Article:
“The farmer needs to instil a very peaceful atmosphere because it’s important if the cows are to produce good quality milk. The less stressed the cows, the better the milk,” said Fabrice Beillevaire, an export manager with the company and the son of the firm’s founders, Claudine and Pascal Beillevaire. Beillevaire’s butter is produced from raw (unpasteurised) milk, which tends to give a stronger taste than pasteurised milk. In another nod to tradition, Beillevaire is thought to be the only butter producer in France combining unpasteurised milk with the use of wooden churns in the production process. The milk is first separated out into skimmed milk (which is turned into fromage blanc or white cheese) and cream, with the latter going through a two-day maturation process at Beillevaire’s facility near Machecoul, a town not far from France’s Atlantic coast. During the maturation process the cream thickens and becomes more acidic before being transferred to a wooden churn. Made in Sweden and dating back about a century, the churn is rotated for about 45 minutes, a process that bursts the fat globules and causes them to coagulate into “grains” of butter. As well as these grains, a white liquid called buttermilk is formed.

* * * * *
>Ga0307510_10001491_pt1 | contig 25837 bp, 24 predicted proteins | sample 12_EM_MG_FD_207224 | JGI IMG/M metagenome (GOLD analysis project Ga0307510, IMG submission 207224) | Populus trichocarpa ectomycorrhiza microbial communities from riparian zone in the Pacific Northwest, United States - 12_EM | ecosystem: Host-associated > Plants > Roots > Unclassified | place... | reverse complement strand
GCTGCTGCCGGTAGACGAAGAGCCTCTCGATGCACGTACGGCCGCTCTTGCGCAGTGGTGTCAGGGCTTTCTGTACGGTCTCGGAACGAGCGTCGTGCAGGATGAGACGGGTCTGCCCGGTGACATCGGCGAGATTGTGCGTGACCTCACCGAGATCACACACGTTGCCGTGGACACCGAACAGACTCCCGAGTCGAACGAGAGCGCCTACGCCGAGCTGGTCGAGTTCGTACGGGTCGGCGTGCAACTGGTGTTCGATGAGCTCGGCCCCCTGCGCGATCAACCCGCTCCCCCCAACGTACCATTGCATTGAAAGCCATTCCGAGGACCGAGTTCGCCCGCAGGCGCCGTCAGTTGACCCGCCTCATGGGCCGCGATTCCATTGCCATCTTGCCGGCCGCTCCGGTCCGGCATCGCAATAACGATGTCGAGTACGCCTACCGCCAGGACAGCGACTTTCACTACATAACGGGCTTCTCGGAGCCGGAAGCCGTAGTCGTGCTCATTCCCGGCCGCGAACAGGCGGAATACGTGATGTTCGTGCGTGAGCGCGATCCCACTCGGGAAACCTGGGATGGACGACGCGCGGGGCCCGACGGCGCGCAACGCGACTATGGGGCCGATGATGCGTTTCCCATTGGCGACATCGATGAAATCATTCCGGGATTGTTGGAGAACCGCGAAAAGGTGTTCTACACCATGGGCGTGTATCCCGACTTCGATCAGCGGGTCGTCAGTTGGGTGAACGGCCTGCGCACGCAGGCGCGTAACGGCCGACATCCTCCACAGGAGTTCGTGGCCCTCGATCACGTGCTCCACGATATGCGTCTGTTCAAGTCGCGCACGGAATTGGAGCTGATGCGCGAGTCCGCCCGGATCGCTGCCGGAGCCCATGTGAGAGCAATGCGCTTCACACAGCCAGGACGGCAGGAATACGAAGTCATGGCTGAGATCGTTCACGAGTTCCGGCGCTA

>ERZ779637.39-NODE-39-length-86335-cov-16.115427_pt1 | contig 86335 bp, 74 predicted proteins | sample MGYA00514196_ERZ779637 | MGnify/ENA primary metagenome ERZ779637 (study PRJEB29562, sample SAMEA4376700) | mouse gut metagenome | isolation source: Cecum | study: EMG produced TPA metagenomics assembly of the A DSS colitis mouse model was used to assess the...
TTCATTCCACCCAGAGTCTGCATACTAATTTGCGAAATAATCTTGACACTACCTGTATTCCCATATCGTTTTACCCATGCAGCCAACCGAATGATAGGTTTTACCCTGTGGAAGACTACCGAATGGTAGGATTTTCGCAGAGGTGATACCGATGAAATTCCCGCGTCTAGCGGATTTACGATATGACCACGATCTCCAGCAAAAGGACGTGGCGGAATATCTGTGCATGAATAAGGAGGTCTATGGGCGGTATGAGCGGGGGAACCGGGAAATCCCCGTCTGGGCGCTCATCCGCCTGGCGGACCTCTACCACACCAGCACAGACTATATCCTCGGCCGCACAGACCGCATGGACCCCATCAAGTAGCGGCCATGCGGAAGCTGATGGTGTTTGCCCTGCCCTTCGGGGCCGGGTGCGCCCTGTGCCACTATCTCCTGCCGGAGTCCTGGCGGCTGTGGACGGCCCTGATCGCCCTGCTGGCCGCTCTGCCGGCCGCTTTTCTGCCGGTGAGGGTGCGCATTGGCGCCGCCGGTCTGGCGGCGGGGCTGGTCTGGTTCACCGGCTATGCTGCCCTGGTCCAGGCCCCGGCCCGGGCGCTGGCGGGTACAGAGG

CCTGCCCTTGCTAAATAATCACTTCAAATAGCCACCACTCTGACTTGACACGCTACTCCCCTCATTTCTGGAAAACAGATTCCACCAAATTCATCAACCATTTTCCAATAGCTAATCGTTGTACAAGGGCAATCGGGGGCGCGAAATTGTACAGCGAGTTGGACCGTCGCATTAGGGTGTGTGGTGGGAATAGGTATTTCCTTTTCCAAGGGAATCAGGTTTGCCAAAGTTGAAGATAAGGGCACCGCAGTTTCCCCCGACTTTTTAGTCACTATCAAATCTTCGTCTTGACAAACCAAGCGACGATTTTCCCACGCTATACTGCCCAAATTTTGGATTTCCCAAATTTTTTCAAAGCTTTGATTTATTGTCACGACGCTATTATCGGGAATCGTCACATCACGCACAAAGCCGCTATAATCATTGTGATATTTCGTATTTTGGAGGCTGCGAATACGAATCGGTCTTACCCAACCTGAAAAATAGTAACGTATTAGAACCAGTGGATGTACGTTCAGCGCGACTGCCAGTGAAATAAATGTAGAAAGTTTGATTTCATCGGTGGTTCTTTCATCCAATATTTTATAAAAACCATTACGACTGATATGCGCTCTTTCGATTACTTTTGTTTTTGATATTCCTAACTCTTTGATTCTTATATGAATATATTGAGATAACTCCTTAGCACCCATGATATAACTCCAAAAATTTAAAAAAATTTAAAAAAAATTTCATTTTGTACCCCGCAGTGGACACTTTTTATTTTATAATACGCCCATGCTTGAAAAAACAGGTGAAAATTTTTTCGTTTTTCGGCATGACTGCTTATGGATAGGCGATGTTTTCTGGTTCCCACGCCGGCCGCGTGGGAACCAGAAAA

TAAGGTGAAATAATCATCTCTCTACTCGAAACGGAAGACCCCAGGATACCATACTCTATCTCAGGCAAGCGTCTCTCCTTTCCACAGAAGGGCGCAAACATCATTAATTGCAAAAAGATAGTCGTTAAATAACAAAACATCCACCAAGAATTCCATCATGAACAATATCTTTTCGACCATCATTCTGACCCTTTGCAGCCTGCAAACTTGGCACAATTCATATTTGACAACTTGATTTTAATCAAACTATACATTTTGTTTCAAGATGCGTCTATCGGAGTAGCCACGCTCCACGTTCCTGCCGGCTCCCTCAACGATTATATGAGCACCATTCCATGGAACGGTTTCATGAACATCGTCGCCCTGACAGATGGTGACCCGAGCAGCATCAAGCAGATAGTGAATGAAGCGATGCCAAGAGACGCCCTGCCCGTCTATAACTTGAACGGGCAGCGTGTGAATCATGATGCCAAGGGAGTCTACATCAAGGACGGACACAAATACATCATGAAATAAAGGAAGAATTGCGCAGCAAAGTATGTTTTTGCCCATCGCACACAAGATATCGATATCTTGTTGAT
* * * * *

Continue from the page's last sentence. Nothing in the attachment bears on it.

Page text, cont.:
Here are some pointers on using butter when cooking at home • Melted butter makes a fine substitute for oil in salad dressing. It is especially good with steamed vegetables. • Very cold butter can be grated into a pie crust or crumble. • If butter has taken in the smells of a refrigerator, soak it in an ice bath and then leave it to dry. • A piece of carrot stuck into rancid butter will absorb the bad taste. • To quickly make butter spreadable, cut it into pieces, wrap it in a wet cloth and knead it for several seconds. • Caramelising fruits and gratin is easier if unsalted butter is used. • When making sauces, incorporate the butter while whisking off the heat.
66 BBC Good Food Middle East June 2018